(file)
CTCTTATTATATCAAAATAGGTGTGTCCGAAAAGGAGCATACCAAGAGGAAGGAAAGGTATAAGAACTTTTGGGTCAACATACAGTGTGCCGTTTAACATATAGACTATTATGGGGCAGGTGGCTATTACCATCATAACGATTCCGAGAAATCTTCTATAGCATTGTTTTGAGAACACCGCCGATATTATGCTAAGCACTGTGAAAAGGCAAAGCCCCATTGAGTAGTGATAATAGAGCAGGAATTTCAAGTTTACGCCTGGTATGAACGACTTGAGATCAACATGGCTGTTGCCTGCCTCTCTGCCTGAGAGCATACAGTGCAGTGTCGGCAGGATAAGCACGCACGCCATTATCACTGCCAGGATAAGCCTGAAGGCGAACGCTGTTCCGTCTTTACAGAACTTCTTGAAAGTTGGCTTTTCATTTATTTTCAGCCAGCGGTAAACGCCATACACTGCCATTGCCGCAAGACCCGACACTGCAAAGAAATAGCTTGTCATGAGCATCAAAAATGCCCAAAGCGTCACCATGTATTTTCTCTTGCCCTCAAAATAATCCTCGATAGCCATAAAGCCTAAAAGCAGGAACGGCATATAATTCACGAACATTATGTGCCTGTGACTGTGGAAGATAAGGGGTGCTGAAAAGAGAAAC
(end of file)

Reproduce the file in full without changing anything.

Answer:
CTCTTATTATATCAAAATAGGTGTGTCCGAAAAGGAGCATACCAAGAGGAAGGAAAGGTATAAGAACTTTTGGGTCAACATACAGTGTGCCGTTTAACATATAGACTATTATGGGGCAGGTGGCTATTACCATCATAACGATTCCGAGAAATCTTCTATAGCATTGTTTTGAGAACACCGCCGATATTATGCTAAGCACTGTGAAAAGGCAAAGCCCCATTGAGTAGTGATAATAGAGCAGGAATTTCAAGTTTACGCCTGGTATGAACGACTTGAGATCAACATGGCTGTTGCCTGCCTCTCTGCCTGAGAGCATACAGTGCAGTGTCGGCAGGATAAGCACGCACGCCATTATCACTGCCAGGATAAGCCTGAAGGCGAACGCTGTTCCGTCTTTACAGAACTTCTTGAAAGTTGGCTTTTCATTTATTTTCAGCCAGCGGTAAACGCCATACACTGCCATTGCCGCAAGACCCGACACTGCAAAGAAATAGCTTGTCATGAGCATCAAAAATGCCCAAAGCGTCACCATGTATTTTCTCTTGCCCTCAAAATAATCCTCGATAGCCATAAAGCCTAAAAGCAGGAACGGCATATAATTCACGAACATTATGTGCCTGTGACTGTGGAAGATAAGGGGTGCTGAAAAGAGAAAC